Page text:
Bicycles have been touted as one of the best ways to stem the over-reliance oil powered transportation and, at the same time, can significantly improve people’s health.
In Zimbabwe, bicycles are increasingly becoming popular, albeit for a different reason: money and economics. With a current world record inflation of 11,2 million percent and rising on a daily basis, many people in Zimbabwe are struggling to make ends meet with very meager salaries.
As a means to cope with high transport costs (a product of the Zimbabwe’s hyperinflationary economy), many workers have taken to bicycling in their hordes. Previously stigmatized as a sign of poverty, bicycles have taken on a new form as a means of affordable transportation to work. Continue reading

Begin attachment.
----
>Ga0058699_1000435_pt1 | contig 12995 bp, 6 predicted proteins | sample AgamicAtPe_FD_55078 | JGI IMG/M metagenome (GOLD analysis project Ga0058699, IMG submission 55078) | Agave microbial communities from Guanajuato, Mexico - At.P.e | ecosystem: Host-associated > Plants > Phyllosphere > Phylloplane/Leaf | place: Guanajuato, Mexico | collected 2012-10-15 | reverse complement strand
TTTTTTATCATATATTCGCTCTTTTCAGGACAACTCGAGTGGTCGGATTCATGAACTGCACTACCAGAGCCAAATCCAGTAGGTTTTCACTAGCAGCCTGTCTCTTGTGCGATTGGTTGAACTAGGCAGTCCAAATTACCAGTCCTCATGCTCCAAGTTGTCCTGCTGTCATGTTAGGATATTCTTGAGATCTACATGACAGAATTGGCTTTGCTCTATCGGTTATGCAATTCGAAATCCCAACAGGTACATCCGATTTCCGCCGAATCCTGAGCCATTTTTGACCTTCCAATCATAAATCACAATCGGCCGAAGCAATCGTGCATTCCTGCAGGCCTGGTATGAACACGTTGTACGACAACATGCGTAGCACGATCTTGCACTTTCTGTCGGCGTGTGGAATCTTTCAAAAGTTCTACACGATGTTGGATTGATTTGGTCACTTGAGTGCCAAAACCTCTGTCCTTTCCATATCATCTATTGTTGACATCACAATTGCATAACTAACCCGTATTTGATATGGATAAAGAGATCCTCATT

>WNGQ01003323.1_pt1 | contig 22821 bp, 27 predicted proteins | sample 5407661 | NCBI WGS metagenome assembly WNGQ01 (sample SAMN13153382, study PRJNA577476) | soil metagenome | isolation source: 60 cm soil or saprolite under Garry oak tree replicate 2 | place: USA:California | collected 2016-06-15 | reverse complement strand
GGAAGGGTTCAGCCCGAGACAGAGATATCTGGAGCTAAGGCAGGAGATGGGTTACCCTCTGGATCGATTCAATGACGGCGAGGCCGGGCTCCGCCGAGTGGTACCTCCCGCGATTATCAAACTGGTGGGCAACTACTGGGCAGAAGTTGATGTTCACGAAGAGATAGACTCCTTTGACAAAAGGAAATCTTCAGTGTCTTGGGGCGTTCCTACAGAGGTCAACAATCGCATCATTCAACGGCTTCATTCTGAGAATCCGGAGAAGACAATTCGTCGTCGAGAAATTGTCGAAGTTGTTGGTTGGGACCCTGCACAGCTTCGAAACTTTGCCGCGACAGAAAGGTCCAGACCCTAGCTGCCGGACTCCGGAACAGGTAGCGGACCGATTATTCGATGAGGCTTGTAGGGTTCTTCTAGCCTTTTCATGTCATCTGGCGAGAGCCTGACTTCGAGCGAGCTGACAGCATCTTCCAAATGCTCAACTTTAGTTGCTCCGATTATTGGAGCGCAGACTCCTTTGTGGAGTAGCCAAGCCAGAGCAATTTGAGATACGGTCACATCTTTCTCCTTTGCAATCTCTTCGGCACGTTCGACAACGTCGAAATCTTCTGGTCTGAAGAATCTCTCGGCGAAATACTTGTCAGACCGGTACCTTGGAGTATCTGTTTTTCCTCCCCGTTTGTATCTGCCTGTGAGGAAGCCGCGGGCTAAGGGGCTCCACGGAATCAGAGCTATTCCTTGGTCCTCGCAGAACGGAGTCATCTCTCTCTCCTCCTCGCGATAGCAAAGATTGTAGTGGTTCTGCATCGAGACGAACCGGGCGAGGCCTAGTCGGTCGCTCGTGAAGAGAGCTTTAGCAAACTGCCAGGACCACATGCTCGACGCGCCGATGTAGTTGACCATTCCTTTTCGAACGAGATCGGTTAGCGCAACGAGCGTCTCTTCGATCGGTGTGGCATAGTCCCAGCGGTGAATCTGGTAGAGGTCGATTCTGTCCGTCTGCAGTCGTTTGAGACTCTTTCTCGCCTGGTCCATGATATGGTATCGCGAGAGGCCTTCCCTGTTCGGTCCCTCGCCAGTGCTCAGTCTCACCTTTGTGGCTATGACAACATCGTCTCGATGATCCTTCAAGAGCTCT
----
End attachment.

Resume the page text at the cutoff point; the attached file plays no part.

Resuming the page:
Contrary to popular opinion, bicycling can potentially damage the environment due to the increased longevity of people engaged in physical activity, says Karl Ulrich, a Wharton Business School professor.
Ulrich argues that the greatest environmental peril society may face is the looming prospect of slowing the aging process, and bicycling potentially contributes to slowing aging.
Put simply, Ulrich says there is an underlying conflict between human-powered transportation, longevity, and environmental impact, which needs to be highlighted as the world seeks to find green solutions.
“The bicycle is a remarkable machine, allowing humans to transport themselves much more efficiently than by most other means. At the same time, physical activity, fitness, and health are almost axiomatically worthy objectives,” says Ulrich.
“And yet, the steady improvements in human health and longevity have a tremendous impact on the energy use and environmental impact of the human population.”
In a paper titled, “The Environment Paradox of Bicycling,” Ulrich argues that energy savings due to the use of human powered transportation may be offset by the increased energy used by living longer due to better health.